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« Reply #3 on: July 16, 2007 10:41:49 AM »

Thanks Gypsy03 and TheBon!

I'll get myself a dog brush and see if flick combing helps. I don't think it's a great fleece, but it should be okay to practice with.
I'll also check out the sticky thread about buying roving though, for future reference if nothing else.
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quatzical
« Reply #4 on: July 16, 2007 12:21:39 PM »

Spinning from the fleece is one of my new favorite things...I do wash the fleece unless there's not much grease...you could separate out locks that are longer, line 'em up and wash them (let me know if you need instructions for that...I know there are a bunch of good descriptions out there) or if using grease wool, you'll want to make sure it's warm enough that it's not too sticky. When dry, flick comb both ends and make a little pile of fluffy opened locks. Then you can spin from the fold, or (what I do) spin from the fluffed up end. You have to do a bunch of joins, but you can spin a nice worsted yarn this way. As your fluffed lock gets small, you can overlap the next fluffed lock with it.

I've been buying tons (well, pounds and pounds and pounds and pounds) of raw fleeces rather than roving lately because I'm trying to support small farmers...great, except that I hate fiber prep. I like this way because though it does take a while to open a bunch of locks, you have to do that anyways for carding and combing takes even longer so this is kind of a short cut to get to spinning. Plus if you have a short attention span like me, you can just open up some locks, then spin, then a few minutes opening more locks, more spinning etc...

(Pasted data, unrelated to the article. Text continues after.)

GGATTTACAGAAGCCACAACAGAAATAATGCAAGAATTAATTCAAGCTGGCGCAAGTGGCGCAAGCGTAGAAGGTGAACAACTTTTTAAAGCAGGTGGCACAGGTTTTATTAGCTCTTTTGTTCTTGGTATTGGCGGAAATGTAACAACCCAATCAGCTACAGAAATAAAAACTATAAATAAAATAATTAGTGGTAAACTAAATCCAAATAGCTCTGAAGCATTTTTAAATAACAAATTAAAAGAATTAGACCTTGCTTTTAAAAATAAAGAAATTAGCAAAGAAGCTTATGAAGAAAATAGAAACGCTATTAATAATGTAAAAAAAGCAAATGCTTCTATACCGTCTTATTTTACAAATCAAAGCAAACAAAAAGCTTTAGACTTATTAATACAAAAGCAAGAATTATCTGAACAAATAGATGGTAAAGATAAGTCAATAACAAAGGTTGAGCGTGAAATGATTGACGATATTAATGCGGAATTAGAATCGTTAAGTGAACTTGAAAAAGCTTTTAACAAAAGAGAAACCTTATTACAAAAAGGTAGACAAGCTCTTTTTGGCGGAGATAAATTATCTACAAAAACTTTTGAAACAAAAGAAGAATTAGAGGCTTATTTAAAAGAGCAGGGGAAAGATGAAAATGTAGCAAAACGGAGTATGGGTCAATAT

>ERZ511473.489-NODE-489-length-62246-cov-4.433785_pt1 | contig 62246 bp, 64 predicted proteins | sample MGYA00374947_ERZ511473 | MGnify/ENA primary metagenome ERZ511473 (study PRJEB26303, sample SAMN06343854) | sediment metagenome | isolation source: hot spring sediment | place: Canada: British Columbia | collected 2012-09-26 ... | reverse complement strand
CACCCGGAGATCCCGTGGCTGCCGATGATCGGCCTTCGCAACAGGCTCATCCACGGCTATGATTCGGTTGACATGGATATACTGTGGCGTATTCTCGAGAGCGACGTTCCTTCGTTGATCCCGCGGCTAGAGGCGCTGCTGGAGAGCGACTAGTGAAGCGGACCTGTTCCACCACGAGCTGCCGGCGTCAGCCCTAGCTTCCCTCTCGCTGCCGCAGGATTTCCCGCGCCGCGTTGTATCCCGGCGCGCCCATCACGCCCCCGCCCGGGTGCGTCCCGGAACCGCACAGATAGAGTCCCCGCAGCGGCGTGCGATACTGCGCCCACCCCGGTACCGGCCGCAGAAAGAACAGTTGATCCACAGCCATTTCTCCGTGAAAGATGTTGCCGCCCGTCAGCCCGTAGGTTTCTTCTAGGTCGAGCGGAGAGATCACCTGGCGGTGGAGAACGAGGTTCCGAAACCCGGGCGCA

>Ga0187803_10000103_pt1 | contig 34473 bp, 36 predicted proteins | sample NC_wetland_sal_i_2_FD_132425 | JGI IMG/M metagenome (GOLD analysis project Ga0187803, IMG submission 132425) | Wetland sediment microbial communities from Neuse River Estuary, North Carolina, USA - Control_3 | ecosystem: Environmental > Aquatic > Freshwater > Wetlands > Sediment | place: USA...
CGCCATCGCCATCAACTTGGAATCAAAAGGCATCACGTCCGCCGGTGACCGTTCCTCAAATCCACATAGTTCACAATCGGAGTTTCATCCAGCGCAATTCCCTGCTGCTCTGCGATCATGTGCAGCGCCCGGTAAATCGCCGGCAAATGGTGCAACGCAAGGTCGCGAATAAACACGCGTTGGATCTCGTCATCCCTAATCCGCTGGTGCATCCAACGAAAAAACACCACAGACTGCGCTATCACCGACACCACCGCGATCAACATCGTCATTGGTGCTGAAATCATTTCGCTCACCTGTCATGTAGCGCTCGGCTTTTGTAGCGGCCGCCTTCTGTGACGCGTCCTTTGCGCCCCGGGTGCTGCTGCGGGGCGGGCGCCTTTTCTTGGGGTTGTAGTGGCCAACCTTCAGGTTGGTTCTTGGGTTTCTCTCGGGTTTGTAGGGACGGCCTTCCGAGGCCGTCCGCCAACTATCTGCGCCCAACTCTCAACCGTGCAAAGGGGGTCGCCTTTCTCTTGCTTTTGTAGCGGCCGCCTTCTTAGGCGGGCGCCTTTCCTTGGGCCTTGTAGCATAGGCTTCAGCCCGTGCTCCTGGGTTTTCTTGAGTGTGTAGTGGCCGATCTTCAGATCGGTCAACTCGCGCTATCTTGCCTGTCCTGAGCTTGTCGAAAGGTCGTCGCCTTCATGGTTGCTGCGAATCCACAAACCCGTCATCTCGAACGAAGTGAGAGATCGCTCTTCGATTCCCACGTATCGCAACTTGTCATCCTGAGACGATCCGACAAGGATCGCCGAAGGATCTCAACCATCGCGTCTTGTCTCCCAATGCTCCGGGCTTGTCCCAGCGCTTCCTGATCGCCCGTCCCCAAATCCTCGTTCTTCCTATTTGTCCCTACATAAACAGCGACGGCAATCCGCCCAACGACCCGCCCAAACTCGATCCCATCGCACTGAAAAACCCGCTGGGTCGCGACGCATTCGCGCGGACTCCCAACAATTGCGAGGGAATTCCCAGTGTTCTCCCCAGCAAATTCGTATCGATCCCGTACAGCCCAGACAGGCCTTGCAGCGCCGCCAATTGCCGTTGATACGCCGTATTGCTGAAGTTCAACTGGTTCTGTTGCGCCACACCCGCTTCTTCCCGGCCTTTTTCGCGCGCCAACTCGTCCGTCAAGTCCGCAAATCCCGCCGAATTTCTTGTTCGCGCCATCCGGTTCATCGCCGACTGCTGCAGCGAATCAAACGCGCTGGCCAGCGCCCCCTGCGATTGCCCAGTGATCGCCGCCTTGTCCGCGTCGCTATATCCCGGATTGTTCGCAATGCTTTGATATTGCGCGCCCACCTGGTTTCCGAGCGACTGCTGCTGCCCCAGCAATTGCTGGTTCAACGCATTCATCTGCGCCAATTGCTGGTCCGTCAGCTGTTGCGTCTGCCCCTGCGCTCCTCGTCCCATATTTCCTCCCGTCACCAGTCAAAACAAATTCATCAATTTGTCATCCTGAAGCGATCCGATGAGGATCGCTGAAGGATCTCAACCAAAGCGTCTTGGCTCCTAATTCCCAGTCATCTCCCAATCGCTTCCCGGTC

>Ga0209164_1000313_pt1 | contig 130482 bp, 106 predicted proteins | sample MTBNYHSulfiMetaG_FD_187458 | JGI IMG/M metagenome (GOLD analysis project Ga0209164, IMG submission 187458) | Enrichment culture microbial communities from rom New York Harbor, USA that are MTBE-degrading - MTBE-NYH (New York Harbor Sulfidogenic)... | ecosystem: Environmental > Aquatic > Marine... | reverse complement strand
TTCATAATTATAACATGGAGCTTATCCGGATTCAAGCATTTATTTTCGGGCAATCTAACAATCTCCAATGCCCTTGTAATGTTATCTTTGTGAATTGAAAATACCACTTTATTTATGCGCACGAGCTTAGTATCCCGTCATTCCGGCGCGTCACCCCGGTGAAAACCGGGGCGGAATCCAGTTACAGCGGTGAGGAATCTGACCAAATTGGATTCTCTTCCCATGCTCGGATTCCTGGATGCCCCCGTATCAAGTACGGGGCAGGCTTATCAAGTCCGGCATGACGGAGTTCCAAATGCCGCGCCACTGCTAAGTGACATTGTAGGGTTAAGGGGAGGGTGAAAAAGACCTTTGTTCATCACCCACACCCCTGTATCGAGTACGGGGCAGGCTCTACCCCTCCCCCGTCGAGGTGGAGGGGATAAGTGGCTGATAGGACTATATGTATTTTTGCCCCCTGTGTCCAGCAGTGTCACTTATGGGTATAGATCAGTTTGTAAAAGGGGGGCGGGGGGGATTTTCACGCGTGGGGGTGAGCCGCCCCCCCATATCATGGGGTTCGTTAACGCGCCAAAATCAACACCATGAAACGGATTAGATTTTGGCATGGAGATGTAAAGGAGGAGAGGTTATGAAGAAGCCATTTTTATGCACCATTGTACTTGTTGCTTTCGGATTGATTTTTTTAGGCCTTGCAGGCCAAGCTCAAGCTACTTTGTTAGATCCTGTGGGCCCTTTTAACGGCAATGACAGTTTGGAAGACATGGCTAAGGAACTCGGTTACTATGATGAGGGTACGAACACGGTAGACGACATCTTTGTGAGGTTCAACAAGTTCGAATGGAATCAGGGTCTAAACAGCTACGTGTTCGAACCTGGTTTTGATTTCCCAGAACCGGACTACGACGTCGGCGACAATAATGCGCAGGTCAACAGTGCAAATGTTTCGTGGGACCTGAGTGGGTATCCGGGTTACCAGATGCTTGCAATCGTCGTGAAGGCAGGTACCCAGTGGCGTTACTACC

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Nienke
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« Reply #5 on: July 16, 2007 02:31:23 PM »

That was really helpful, thanks so much!

I gave it a shot again this evening. Don't have a dog brush yet to flick comb it (you mean like this http://www.joyofhandspinning.com/flicker-carder.shtml right?) so I've just been opening the locks by hand to get any crap and felted bits out, and it seems to go a lot better, more smoothly anyway. Still overtwisting though, and I don't think I'm making the joins strong enough, 'cause they keep breaking.

I would really like to learn to spin straight from the fleece, because besides it being a good thing to support small farmers, it looks like I'll have easier access to raw fleeces than store-bought prepped roving. Maybe in future, if I get addicted to spinning enough, I'll get carders, but for now it looks like I'll be prepping as low-tech as possible.

One day I'll be spinning my own sock yarn...
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Gypsy03
« Reply #6 on: July 17, 2007 07:08:39 AM »

Hi Nienke  yes that the sort of brush you need 
glad you are making porgress love to see  when you have some done
  The fresher a fleece is usually the better it spins so if you can get some freshly shorn would be great Smiley

Gypsy